Wait, the Golden Gate Bridge Was Going to be What Color??
The Golden Gate Bridge is one of the most famous and recognizable landmarks in the world, symbolizing the beauty and innovation of San Francisco.
However, many people may not know that this iconic bridge was initially planned to be painted in a completely different color scheme: yellow and black.
This article will take a closer look at the history behind this decision and the factors that led to the bridge ultimately being painted in its now-iconic International Orange hue.
The Original Color Scheme: Yellow and Black
The US Navy initially proposed that the bridge be painted in yellow and black stripes, a color scheme that was mandated for navigational purposes.
At the time, bridges were commonly painted in these colors to make them more visible to passing ships in foggy conditions, ensuring their safety.
This idea was in line with the advice of the U.S. War Department, which had a say in the bridge’s design due to its strategic location.
Enter Irving Morrow: The Architect with a Vision
Irving Morrow, a consulting architect for the Golden Gate Bridge project, had a different vision for the bridge’s appearance.
Morrow believed that the yellow and black color scheme would be an eyesore and would not complement the bridge’s natural surroundings. Instead, he proposed using a warm, vibrant color that would blend well with the surrounding landscape and enhance the bridge’s aesthetic appeal.
The Birth of International Orange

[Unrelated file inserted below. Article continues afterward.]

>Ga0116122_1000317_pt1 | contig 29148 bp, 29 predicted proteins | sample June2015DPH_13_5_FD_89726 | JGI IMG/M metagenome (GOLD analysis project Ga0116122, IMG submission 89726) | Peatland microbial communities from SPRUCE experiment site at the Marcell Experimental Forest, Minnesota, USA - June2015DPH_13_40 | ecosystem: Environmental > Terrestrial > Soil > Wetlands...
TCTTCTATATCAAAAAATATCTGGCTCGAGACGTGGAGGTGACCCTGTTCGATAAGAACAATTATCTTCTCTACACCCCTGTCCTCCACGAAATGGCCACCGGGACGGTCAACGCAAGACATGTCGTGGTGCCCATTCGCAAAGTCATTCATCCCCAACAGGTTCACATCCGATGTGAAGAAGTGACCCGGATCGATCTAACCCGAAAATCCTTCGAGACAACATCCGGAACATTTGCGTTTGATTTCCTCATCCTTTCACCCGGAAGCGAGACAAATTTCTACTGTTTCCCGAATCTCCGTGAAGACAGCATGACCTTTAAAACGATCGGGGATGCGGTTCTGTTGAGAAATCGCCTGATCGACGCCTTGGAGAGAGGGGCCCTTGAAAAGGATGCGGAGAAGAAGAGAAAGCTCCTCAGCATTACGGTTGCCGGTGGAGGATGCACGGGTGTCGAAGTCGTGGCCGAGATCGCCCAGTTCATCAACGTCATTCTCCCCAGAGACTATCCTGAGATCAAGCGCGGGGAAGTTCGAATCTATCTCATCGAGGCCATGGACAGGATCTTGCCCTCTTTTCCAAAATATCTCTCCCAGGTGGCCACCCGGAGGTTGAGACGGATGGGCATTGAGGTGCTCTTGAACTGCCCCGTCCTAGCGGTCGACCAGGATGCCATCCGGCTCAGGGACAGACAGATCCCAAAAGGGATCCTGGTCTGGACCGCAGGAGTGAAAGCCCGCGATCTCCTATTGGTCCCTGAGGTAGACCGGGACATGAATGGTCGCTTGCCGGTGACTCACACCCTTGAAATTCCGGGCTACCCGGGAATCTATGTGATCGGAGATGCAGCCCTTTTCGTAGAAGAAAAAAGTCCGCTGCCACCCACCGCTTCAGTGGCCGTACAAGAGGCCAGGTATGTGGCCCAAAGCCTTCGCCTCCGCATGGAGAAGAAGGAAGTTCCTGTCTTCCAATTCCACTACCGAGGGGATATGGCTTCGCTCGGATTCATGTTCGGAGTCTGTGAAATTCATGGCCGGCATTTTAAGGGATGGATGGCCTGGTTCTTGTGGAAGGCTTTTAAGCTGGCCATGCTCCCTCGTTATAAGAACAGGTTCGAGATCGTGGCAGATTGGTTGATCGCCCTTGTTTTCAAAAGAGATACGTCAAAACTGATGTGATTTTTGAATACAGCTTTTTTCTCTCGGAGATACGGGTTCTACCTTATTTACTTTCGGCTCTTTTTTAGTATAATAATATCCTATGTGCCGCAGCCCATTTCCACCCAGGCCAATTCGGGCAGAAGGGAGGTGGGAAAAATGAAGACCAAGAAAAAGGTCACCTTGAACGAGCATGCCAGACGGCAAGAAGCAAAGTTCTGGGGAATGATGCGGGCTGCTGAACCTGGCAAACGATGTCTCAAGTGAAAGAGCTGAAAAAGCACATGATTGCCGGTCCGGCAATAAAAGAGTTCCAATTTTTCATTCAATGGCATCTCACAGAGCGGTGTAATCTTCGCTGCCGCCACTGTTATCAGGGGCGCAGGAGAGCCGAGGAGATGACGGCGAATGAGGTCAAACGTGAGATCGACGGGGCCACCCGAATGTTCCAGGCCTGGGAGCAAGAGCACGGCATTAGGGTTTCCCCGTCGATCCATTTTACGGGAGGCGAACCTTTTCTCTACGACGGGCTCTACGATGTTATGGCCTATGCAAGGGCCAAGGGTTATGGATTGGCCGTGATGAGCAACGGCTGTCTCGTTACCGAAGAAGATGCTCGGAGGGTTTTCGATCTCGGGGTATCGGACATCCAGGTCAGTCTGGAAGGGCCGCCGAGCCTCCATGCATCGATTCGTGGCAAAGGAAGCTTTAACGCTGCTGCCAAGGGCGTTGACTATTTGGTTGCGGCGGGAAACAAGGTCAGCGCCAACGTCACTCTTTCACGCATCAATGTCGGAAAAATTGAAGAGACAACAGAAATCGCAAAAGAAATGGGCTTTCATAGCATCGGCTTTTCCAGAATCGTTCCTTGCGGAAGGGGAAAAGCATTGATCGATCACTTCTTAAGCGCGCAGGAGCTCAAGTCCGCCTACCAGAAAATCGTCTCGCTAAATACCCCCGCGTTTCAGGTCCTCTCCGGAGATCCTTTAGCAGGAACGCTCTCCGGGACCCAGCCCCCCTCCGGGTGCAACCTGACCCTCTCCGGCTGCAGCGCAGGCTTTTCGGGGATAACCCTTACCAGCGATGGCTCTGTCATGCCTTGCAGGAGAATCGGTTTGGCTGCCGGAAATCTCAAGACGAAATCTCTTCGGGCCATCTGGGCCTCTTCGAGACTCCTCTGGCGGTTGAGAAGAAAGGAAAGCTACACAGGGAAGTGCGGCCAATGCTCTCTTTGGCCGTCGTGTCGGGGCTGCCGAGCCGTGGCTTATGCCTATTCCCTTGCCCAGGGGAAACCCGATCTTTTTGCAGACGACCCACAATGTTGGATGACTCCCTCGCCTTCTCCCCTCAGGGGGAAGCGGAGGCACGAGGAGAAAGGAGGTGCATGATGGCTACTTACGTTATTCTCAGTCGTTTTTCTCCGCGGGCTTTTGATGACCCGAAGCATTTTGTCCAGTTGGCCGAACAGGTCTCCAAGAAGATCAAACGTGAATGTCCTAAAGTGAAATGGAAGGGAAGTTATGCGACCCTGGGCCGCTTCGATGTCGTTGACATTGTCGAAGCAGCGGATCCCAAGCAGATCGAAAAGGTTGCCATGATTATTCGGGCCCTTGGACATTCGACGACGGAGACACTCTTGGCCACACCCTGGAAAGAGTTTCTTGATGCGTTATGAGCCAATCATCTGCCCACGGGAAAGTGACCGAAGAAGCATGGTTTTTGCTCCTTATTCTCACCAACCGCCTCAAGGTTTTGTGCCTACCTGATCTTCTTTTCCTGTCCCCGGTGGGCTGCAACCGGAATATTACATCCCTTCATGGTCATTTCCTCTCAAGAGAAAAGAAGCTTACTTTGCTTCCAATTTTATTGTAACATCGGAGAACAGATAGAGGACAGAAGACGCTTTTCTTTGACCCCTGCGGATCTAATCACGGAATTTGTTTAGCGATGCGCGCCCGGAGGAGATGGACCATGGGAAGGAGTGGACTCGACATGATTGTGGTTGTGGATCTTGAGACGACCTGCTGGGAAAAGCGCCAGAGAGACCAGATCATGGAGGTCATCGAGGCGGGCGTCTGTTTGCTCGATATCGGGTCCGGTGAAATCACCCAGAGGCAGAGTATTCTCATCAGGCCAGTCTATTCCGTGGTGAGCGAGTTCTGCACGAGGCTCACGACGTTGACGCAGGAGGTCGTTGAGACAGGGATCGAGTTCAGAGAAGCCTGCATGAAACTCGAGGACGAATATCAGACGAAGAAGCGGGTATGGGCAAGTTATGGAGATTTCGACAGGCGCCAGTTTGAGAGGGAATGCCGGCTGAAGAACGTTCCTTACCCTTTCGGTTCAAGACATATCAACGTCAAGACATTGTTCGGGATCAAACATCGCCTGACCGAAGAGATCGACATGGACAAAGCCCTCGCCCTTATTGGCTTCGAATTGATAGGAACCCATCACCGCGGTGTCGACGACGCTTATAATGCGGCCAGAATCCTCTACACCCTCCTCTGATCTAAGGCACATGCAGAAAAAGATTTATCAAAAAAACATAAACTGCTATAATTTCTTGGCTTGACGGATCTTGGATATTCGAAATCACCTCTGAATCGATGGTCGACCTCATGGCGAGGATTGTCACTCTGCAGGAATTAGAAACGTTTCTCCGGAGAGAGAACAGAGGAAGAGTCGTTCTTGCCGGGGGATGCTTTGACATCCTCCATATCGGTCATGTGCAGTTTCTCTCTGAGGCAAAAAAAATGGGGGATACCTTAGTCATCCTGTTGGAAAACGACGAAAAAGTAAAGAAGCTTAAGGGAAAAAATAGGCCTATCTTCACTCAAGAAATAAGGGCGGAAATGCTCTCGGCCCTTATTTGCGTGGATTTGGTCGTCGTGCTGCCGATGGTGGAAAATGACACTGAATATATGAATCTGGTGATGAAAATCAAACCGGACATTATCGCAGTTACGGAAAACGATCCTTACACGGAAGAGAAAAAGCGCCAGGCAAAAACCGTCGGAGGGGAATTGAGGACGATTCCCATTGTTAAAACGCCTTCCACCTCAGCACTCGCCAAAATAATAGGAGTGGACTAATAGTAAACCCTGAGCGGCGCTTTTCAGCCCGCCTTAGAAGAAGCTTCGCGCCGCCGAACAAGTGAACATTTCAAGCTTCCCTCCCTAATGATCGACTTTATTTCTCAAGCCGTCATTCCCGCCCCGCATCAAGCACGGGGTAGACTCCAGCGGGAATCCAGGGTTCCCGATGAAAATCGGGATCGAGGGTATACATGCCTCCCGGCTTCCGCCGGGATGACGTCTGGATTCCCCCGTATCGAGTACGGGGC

During the bridge’s construction, the steel used for the project arrived coated in a red lead primer with a distinct orange hue. Morrow was immediately captivated by the way this color harmonized with the surrounding environment, contrasting beautifully with the blues of the sky and the water, and complementing the warm tones of the nearby hills.
Morrow knew he had found the perfect color for the bridge. The color existed already (and still does), and was called International Orange.
The Decision to Paint the Bridge International Orange
Morrow’s arguments in favor of International Orange were persuasive, and the bridge’s authorities ultimately agreed to use this color instead of the originally proposed yellow and black.
They recognized the importance of having a visually appealing bridge that would complement its surroundings, and they acknowledged that International Orange would achieve this goal while still meeting navigational safety requirements.
The Golden Gate Bridge’s iconic International Orange color is a testament to the vision and foresight of architect Irving Morrow, who recognized the importance of both aesthetics and functionality in bridge design. The bridge could have been painted yellow and black, as initially proposed, but Morrow’s determination to create a beautiful and harmonious structure ultimately led to the adoption of International Orange.
Today, the Golden Gate Bridge stands as a symbol of innovative design and engineering, and its unique color serves as a reminder of the importance of considering both practical and aesthetic concerns when creating lasting landmarks.